2009: The Yankees won the world series. The Pittsburgh Steelers won the SuperBowl. Tiger Woods’ career took a turn for the worst. Coolio tried to stage dive, but no one caught him. It was also when WordPress was thought of as a fancy blogging tool.
While some things haven’t changed, WordPress has gone through quite the evolution. WordPress websites offer so much more than the handful of benefits you usually hear about. and it’s far more than the blogging platform it began as. WordPress is now the content management system all websites and blogs are compared to. Why have we chosen to utilize WordPress for our clients’ websites (and even ours)?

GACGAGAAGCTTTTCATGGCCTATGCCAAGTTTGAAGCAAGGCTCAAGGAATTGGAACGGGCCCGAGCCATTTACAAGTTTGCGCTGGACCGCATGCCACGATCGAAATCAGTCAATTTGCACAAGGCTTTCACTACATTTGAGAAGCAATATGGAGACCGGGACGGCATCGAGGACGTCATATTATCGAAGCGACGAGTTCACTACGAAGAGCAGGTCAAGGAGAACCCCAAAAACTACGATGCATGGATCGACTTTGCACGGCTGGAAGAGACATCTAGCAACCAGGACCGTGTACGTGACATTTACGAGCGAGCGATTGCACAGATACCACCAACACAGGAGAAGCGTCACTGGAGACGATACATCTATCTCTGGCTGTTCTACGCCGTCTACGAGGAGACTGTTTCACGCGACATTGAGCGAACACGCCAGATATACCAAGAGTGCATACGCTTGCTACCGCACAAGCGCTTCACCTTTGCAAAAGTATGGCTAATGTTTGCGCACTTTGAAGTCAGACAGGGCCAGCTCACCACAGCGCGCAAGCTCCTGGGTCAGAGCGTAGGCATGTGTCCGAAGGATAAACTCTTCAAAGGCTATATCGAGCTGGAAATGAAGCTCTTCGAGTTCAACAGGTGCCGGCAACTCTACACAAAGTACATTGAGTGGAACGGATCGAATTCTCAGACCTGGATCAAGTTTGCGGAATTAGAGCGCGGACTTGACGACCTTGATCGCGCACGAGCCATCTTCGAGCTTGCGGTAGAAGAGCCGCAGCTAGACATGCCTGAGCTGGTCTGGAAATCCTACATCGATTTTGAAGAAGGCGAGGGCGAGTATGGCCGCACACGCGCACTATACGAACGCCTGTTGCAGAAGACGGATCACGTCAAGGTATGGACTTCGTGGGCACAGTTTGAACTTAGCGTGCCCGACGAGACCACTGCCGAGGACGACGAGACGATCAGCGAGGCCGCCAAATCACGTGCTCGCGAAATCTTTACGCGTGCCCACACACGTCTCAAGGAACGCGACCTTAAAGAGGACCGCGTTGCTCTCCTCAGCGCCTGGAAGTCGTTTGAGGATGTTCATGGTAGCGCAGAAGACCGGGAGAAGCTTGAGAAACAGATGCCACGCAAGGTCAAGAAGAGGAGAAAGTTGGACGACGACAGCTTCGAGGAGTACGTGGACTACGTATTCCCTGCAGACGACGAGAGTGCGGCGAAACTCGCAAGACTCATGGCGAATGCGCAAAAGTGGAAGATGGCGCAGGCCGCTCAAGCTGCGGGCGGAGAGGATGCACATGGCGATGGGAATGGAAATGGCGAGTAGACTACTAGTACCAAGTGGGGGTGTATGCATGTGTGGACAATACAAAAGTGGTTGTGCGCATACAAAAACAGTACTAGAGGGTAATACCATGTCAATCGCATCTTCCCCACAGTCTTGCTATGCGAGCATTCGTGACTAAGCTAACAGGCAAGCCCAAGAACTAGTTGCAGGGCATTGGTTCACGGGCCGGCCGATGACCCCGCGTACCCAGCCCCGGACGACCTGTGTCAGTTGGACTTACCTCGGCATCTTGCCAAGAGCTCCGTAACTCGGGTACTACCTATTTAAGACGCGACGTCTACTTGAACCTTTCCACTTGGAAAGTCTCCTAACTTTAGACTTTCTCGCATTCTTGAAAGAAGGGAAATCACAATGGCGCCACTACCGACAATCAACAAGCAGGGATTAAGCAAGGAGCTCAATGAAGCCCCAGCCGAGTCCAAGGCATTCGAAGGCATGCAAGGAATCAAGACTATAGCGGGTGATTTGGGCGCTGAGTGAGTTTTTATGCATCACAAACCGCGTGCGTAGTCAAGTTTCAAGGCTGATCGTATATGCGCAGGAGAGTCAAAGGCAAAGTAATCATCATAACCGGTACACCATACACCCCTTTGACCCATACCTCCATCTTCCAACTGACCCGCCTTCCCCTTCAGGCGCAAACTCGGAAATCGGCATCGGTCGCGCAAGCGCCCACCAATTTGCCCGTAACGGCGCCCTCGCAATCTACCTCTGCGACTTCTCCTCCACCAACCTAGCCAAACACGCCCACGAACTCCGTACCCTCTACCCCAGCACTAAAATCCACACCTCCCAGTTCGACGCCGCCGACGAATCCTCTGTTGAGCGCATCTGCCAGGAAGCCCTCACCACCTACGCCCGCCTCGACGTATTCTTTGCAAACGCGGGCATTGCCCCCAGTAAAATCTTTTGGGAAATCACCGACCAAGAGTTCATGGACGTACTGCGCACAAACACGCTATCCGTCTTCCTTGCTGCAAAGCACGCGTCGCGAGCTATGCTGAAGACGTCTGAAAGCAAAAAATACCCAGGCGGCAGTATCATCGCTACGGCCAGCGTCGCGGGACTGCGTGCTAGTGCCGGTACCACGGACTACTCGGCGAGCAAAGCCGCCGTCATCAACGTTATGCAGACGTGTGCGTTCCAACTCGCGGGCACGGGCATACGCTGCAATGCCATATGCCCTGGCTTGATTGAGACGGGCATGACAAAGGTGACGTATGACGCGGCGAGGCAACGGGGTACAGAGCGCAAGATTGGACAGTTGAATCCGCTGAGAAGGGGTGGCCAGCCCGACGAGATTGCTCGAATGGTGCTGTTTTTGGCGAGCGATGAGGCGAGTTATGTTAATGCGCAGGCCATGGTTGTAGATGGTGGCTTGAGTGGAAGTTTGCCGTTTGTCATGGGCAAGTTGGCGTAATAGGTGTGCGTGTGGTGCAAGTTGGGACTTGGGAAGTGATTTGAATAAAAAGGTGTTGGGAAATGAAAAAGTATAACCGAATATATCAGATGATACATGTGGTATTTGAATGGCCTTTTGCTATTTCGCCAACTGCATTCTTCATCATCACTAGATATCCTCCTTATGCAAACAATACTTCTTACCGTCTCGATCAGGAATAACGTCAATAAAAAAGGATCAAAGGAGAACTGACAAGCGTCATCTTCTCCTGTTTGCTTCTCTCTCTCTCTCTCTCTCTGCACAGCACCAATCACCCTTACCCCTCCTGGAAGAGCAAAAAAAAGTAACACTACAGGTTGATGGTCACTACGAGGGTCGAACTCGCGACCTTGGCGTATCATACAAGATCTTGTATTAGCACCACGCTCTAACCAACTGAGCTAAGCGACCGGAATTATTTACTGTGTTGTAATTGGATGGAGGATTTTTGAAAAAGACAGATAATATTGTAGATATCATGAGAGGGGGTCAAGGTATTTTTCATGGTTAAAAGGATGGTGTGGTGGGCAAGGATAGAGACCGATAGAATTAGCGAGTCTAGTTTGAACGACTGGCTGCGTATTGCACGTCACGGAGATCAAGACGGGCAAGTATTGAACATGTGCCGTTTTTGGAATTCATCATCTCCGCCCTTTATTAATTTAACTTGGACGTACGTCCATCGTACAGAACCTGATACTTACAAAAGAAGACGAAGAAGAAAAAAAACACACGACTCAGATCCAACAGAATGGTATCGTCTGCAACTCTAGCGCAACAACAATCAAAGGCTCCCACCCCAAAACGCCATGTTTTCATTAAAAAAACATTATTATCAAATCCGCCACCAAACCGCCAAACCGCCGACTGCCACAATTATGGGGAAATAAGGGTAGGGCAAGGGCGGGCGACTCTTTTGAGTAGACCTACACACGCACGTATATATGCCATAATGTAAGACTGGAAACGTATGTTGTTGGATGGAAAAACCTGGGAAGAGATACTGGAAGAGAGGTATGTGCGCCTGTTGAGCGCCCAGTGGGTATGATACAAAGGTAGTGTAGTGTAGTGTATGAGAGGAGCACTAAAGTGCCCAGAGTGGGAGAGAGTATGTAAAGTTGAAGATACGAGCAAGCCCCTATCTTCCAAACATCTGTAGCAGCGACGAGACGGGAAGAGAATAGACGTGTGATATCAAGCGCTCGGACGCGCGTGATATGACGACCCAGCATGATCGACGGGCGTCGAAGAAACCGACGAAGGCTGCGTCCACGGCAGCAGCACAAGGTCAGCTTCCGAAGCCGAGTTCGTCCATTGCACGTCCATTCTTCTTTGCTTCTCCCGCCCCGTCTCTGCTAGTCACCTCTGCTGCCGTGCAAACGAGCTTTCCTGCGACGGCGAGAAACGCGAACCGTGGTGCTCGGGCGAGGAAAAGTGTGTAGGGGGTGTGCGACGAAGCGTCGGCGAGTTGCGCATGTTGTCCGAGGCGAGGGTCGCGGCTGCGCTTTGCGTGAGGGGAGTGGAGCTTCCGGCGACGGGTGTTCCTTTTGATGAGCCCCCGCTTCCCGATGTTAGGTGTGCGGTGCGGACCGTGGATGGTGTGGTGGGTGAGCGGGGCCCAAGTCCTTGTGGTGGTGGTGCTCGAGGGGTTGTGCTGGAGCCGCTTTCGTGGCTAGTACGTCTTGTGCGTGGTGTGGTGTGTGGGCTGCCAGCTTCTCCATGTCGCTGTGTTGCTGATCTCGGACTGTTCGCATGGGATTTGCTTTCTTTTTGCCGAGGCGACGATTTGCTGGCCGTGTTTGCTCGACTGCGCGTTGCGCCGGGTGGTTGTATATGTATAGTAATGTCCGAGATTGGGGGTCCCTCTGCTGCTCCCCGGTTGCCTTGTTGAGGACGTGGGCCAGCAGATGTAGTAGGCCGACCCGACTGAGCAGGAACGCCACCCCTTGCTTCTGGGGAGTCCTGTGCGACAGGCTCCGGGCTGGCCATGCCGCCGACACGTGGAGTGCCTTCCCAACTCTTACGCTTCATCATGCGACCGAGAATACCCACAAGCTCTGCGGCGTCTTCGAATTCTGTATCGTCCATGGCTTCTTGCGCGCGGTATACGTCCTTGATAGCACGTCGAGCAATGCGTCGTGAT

Those are just a few of the reasons we chose WordPress as our platform of choice for our clients. The importance of providing a product that was affordable, secure, and not something proprietary that would hold our clients hostage for years to come were our deciding factors.
If you’re tired of not knowing what’s happening with your website, or you’re holding a grudge against those guys who can’t find the time to return your emails or respond to service requests, we’d love to earn the opportunity to serve you.
Website ADA Compliance: What We Know So Far
In recent months, there has been a lot of talk about the need to make credit union websites compliant with Americans with Disabilities laws but, unfortunately, there hasn’t been a lot of clarity on the matter.
Here’s what we know so far.
Credit Unions are, by law, considered Title III facilities. Title III states: